A balanced diet. All nutritionists, most doctors and other experts (like my grandmothers and yours) have always advocated eating a balanced diet. Most still do today. Why? So we have the right balance of carbohydrates, proteins and fats giving us the nutrients and vitamins and minerals our bodies need. Yet in the 1930s it had already become an established fact that eating carbohydrates deplete the many and vital B vitamins from our bodies. The flip side of this fact is that eating carbohydrates increases your need for these vitamins to maintain health. Simple. Eat carbohydrates and you need to eat more vitamin B complex. Sadly, many just swallow a daily pill instead of removing the offending carbs.
Then there’s vitamin C. Having high levels of blood sugar (and we’re not just talking about the many diabetics and pre-diabetics: latest stats = almost 20% of the population have high blood sugar levels and are classified pre-diabetic) mean the body’s requirement for vitamin C goes up. Diabetics have 30% less vitamin C in their bodies because of the high levels of blood sugar, or so says Gary Taubes in his fact-filled tome ‘The Diet Delusion’. Any non-diabetic who eats a carb-rich breakfast or a bread-dominated lunch will have high blood sugar for a time – high blood sugar means your vitamin C levels will go down. The reason is simple. The vitamin C molecule is somewhat similar in construction to the glucose molecule. Glucose muscles the vitamin C out of the way and is taken up preferentially by the cells. The vitamin C that is not absorbed into the body’s cells is wasted, peed out with the urine. That means you need to eat more vitamin C rich foods to flood your system – but only if you are eating carbs.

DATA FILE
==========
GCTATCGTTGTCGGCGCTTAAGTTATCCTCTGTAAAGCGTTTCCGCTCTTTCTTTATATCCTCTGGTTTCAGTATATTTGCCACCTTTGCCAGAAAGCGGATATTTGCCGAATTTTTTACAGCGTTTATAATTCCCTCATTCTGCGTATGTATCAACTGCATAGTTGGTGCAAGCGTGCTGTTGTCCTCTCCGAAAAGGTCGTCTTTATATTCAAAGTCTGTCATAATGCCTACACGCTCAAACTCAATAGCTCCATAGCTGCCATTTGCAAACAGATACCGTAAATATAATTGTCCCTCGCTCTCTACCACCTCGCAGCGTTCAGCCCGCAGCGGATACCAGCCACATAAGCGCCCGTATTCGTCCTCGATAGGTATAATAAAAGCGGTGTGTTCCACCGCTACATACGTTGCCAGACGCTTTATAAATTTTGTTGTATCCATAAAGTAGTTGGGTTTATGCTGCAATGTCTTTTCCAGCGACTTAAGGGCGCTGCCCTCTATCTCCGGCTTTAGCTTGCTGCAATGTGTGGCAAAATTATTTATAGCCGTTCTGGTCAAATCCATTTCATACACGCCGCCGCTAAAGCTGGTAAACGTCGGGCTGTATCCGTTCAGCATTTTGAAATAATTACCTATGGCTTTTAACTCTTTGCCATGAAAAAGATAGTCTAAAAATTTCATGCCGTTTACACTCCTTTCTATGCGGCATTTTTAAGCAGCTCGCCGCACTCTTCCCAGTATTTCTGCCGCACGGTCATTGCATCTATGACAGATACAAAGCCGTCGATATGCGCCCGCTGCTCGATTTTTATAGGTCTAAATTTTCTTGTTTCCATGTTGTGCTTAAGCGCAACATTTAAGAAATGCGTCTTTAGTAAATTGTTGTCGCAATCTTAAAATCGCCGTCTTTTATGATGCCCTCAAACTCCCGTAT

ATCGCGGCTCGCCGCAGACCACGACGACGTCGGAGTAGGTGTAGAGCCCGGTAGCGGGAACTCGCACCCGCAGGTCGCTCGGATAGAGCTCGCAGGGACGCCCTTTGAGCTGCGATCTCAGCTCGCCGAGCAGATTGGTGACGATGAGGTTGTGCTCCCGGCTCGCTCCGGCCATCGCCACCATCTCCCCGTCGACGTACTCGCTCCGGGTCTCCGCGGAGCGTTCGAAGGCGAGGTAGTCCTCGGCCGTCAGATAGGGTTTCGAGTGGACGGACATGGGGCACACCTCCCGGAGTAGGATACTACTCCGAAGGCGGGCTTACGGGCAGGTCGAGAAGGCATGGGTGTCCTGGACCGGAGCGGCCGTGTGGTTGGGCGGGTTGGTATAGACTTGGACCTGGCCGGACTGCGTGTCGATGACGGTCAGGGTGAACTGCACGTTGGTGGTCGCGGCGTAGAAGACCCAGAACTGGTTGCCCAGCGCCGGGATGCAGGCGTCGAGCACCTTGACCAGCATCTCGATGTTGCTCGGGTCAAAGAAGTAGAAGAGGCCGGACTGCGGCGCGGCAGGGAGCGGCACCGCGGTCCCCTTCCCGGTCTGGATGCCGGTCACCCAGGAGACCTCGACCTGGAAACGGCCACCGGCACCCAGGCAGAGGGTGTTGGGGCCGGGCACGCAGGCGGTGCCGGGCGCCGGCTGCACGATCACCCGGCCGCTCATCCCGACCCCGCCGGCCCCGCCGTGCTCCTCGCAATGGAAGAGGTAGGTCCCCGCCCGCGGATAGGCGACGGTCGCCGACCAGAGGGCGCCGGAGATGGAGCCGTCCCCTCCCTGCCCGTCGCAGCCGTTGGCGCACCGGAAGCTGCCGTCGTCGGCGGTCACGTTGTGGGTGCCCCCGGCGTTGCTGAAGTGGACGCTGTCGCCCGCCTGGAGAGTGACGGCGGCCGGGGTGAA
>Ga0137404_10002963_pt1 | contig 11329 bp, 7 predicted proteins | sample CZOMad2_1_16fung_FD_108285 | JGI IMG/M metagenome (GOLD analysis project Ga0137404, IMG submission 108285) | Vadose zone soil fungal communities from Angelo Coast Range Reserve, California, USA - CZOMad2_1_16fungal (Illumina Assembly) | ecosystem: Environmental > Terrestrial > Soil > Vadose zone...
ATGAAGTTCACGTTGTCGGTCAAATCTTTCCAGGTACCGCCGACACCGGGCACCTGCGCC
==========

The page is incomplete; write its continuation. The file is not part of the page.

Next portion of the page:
A famous experiment in 1928 saw two men, both well-known Scandinavian explorers who had lived with meat-eating Inuit tribes, confine their food to that of fatty meat only – about two pounds a day, 2600 calories more or less – for an entire year. I can’t imagine a more unbalanced diet. The men were supervised by scientists from such impressive universities as Harvard, Cornell and Johns Hopkins – and the scientists performed frequent checks of psychological and physical variables including the analysis of the men’s urine to make sure the men weren’t breaking the meat-only diet. But they stayed the course for the year as instructed. Both men took off some weight with their meat and fat-rich diet, as we would expect with no carbohydrates, but, to the surprise of many, they did not develop scurvy. You’ll remember scurvy is caused by too little vitamin C, a deficiency disease that killed sailors and explorers regularly unless sources of vitamin C, like the pickled veggies/sauerkraut used by Cook, or the limes of the British navy, were added to their diet.
Doctors also predicted Stefansson and Anderson would develop a severe depletion of magnesium and calcium (vital to many activities within the body) because the acid-rich diet promotes excretion of minerals, but they did not. And those B vitamins: they were not eating the husks of rice or barley, the traditional preventatives of vitamin B1 deficiency (beriberi), just fatty meat. Yet Stefansson and Anderson remained healthy. The amount of vitamins and minerals found within the meats they were eating was perfectly adequate to maintain their health. Their blood pressures were good and they had masses of energy in spite of a rather sedentary life style.
Stefansson and Anderson got away with eating such an unbalanced diet because they were eating no carbohydrates.
Do I recommend a meat-only diet? Nope. It’s expensive and it lacks variety. So I recommend some carbs? Not particularly, but all veggies include carbs and I recommend a variety of vegetables, a small piece of fruit every day (half a pear, for instance, or a handful of berries) – eaten with something fatty like butter, olive oil or cream, and protein – eggs, meat or fish. What I don’t recommend is anything sugary or made from flour; white or whole grain, it still raises your blood sugar to unacceptable heights. And depletes you of vitamins.
Another popular means of increasing one’s vitamin B intake is through the use of dietary supplements. B vitamins are also commonly added to energy drinks, many of which have been marketed with large amounts of B vitamins.,-‘,
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But, Nathaniel, there are soooo many carbs in the form of sugars in energy drinks. Awful. I could never recommend them for that reason alone – and that’s to say nothing about the amounts of caffeine!